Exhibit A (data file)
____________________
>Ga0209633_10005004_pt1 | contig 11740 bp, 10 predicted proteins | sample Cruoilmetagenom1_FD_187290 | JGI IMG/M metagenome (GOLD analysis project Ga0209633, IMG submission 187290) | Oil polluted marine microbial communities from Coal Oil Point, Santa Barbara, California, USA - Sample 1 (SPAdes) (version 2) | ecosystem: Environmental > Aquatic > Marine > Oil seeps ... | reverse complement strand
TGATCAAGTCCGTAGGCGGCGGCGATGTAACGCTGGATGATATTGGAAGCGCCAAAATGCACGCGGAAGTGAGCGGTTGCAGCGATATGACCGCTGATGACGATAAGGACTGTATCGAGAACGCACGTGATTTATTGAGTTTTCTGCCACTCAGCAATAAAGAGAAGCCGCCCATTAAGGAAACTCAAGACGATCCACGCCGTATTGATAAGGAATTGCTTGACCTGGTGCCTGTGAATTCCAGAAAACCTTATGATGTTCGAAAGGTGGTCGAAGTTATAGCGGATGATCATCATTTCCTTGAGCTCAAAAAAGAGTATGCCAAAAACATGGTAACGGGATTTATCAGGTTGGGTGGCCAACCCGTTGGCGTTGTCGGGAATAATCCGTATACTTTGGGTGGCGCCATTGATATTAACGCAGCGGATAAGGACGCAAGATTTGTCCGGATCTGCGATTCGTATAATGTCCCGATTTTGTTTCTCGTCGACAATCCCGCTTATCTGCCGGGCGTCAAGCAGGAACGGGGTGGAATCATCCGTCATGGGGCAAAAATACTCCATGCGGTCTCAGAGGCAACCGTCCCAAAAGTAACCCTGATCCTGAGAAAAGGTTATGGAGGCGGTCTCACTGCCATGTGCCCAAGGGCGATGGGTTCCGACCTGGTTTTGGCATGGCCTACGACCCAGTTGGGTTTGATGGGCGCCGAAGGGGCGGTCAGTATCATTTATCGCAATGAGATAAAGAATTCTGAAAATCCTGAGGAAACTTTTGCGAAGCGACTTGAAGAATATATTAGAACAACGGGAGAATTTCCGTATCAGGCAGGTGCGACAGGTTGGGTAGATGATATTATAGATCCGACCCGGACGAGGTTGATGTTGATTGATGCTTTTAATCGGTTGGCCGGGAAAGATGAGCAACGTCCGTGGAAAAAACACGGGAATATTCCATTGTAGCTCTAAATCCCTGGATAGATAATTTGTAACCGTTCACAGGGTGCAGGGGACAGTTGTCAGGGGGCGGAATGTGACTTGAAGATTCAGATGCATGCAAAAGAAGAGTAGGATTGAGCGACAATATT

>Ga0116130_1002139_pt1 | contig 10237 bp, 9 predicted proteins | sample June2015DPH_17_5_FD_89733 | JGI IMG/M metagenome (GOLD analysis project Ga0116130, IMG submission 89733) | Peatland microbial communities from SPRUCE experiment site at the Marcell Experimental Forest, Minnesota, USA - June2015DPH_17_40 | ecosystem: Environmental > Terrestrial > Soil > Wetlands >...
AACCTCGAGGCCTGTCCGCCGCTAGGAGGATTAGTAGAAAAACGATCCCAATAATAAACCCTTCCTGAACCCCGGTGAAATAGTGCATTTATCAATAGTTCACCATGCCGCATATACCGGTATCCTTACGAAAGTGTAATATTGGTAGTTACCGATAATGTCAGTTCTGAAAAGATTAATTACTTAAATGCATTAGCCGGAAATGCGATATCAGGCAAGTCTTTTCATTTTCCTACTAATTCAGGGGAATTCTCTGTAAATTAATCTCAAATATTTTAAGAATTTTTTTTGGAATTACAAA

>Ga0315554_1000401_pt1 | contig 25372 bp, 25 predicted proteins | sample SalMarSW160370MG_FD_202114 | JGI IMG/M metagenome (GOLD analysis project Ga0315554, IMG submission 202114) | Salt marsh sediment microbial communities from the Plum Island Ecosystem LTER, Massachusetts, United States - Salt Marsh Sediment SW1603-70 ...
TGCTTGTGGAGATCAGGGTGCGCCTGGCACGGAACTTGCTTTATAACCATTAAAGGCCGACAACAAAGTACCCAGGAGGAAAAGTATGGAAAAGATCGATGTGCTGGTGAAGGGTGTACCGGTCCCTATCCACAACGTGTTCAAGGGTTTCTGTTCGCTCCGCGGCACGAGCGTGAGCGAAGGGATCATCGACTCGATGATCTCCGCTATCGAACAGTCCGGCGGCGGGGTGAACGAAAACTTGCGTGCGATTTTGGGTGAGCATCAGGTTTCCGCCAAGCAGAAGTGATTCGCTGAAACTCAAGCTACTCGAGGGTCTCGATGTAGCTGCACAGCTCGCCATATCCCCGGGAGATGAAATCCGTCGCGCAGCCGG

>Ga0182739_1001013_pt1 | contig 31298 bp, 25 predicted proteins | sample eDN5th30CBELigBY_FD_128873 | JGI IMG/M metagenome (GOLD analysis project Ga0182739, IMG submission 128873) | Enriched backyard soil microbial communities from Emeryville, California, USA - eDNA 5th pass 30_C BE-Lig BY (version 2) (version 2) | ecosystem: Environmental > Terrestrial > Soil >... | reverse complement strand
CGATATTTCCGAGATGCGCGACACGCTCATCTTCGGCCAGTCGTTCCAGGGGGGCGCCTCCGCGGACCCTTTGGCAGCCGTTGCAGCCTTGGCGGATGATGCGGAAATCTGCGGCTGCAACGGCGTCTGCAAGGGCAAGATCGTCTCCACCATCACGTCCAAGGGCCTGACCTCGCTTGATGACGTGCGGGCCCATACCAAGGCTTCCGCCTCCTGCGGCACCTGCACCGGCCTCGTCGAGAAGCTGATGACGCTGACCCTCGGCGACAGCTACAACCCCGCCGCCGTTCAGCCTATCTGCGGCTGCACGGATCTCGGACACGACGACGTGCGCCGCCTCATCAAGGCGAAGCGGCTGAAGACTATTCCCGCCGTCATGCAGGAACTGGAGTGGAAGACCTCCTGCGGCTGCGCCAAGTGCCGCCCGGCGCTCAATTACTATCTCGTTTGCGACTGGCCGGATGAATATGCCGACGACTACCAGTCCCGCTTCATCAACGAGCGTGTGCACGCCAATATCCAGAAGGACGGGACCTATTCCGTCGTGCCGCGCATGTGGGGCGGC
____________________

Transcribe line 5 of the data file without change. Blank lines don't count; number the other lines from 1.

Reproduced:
>Ga0315554_1000401_pt1 | contig 25372 bp, 25 predicted proteins | sample SalMarSW160370MG_FD_202114 | JGI IMG/M metagenome (GOLD analysis project Ga0315554, IMG submission 202114) | Salt marsh sediment microbial communities from the Plum Island Ecosystem LTER, Massachusetts, United States - Salt Marsh Sediment SW1603-70 ...